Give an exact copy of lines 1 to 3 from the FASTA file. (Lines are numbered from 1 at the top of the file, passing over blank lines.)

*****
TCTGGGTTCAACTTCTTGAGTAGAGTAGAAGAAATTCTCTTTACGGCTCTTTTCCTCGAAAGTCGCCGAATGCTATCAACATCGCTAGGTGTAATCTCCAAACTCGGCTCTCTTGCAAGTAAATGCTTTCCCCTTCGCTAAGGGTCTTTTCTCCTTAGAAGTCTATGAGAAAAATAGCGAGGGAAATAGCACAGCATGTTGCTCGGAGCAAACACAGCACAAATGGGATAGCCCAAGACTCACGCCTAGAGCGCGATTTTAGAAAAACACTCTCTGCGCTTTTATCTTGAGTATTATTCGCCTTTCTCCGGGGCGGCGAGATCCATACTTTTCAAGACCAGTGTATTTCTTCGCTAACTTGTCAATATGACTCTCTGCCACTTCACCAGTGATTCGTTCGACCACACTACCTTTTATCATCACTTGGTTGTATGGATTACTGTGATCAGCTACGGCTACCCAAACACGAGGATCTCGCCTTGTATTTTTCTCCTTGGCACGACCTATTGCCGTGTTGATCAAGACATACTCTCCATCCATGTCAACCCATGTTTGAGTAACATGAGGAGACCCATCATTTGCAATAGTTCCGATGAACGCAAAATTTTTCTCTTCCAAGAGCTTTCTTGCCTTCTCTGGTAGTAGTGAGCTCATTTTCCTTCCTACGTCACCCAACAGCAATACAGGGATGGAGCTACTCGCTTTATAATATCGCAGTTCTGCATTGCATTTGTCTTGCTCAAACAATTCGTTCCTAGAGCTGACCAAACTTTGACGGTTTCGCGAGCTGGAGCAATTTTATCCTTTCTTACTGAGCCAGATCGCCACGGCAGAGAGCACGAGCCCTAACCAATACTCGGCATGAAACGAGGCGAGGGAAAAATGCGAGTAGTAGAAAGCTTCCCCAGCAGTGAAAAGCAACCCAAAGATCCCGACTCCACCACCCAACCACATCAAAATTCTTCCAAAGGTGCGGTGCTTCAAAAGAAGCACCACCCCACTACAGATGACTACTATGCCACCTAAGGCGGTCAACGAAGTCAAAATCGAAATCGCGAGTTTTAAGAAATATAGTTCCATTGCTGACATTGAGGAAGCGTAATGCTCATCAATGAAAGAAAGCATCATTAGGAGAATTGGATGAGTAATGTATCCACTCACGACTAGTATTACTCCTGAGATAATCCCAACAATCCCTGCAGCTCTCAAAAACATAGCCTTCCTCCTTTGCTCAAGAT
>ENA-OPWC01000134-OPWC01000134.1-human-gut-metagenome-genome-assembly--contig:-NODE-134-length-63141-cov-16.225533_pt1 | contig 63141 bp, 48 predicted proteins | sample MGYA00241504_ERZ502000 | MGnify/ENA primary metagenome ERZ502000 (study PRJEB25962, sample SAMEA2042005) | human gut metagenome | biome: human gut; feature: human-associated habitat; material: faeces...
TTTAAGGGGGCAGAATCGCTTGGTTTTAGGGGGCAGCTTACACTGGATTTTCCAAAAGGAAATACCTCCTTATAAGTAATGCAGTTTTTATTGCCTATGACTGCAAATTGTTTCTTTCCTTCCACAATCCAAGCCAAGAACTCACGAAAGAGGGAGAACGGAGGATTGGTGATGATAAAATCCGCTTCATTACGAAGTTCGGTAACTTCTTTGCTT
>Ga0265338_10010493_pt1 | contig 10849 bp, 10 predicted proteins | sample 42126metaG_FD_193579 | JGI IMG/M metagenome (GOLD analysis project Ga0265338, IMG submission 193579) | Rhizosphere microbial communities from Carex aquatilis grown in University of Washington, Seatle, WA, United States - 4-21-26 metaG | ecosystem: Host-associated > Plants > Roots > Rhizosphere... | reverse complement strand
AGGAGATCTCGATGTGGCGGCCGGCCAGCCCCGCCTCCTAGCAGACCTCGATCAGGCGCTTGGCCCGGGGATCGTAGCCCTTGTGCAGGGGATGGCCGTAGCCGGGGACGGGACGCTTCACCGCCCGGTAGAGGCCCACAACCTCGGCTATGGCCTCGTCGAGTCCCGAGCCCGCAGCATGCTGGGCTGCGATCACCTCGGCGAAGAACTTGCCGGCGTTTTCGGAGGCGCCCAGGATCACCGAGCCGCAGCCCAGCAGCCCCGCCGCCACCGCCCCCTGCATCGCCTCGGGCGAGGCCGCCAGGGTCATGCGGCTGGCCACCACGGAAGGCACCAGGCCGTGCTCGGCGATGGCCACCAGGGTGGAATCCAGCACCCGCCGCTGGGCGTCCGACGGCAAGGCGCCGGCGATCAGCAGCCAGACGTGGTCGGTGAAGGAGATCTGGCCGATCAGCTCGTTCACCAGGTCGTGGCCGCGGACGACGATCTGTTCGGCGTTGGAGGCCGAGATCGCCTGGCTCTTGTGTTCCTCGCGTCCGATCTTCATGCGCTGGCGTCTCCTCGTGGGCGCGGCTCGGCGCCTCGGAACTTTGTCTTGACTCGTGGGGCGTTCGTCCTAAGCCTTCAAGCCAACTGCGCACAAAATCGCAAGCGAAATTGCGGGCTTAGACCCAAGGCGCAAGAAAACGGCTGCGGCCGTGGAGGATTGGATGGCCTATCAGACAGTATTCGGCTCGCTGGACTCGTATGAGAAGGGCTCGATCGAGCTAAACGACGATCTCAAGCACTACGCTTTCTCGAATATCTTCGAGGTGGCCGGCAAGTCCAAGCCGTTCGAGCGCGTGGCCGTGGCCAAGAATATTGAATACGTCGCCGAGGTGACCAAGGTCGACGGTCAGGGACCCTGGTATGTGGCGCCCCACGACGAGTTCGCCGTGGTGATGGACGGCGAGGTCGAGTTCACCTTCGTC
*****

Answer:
TCTGGGTTCAACTTCTTGAGTAGAGTAGAAGAAATTCTCTTTACGGCTCTTTTCCTCGAAAGTCGCCGAATGCTATCAACATCGCTAGGTGTAATCTCCAAACTCGGCTCTCTTGCAAGTAAATGCTTTCCCCTTCGCTAAGGGTCTTTTCTCCTTAGAAGTCTATGAGAAAAATAGCGAGGGAAATAGCACAGCATGTTGCTCGGAGCAAACACAGCACAAATGGGATAGCCCAAGACTCACGCCTAGAGCGCGATTTTAGAAAAACACTCTCTGCGCTTTTATCTTGAGTATTATTCGCCTTTCTCCGGGGCGGCGAGATCCATACTTTTCAAGACCAGTGTATTTCTTCGCTAACTTGTCAATATGACTCTCTGCCACTTCACCAGTGATTCGTTCGACCACACTACCTTTTATCATCACTTGGTTGTATGGATTACTGTGATCAGCTACGGCTACCCAAACACGAGGATCTCGCCTTGTATTTTTCTCCTTGGCACGACCTATTGCCGTGTTGATCAAGACATACTCTCCATCCATGTCAACCCATGTTTGAGTAACATGAGGAGACCCATCATTTGCAATAGTTCCGATGAACGCAAAATTTTTCTCTTCCAAGAGCTTTCTTGCCTTCTCTGGTAGTAGTGAGCTCATTTTCCTTCCTACGTCACCCAACAGCAATACAGGGATGGAGCTACTCGCTTTATAATATCGCAGTTCTGCATTGCATTTGTCTTGCTCAAACAATTCGTTCCTAGAGCTGACCAAACTTTGACGGTTTCGCGAGCTGGAGCAATTTTATCCTTTCTTACTGAGCCAGATCGCCACGGCAGAGAGCACGAGCCCTAACCAATACTCGGCATGAAACGAGGCGAGGGAAAAATGCGAGTAGTAGAAAGCTTCCCCAGCAGTGAAAAGCAACCCAAAGATCCCGACTCCACCACCCAACCACATCAAAATTCTTCCAAAGGTGCGGTGCTTCAAAAGAAGCACCACCCCACTACAGATGACTACTATGCCACCTAAGGCGGTCAACGAAGTCAAAATCGAAATCGCGAGTTTTAAGAAATATAGTTCCATTGCTGACATTGAGGAAGCGTAATGCTCATCAATGAAAGAAAGCATCATTAGGAGAATTGGATGAGTAATGTATCCACTCACGACTAGTATTACTCCTGAGATAATCCCAACAATCCCTGCAGCTCTCAAAAACATAGCCTTCCTCCTTTGCTCAAGAT
>ENA-OPWC01000134-OPWC01000134.1-human-gut-metagenome-genome-assembly--contig:-NODE-134-length-63141-cov-16.225533_pt1 | contig 63141 bp, 48 predicted proteins | sample MGYA00241504_ERZ502000 | MGnify/ENA primary metagenome ERZ502000 (study PRJEB25962, sample SAMEA2042005) | human gut metagenome | biome: human gut; feature: human-associated habitat; material: faeces...
TTTAAGGGGGCAGAATCGCTTGGTTTTAGGGGGCAGCTTACACTGGATTTTCCAAAAGGAAATACCTCCTTATAAGTAATGCAGTTTTTATTGCCTATGACTGCAAATTGTTTCTTTCCTTCCACAATCCAAGCCAAGAACTCACGAAAGAGGGAGAACGGAGGATTGGTGATGATAAAATCCGCTTCATTACGAAGTTCGGTAACTTCTTTGCTT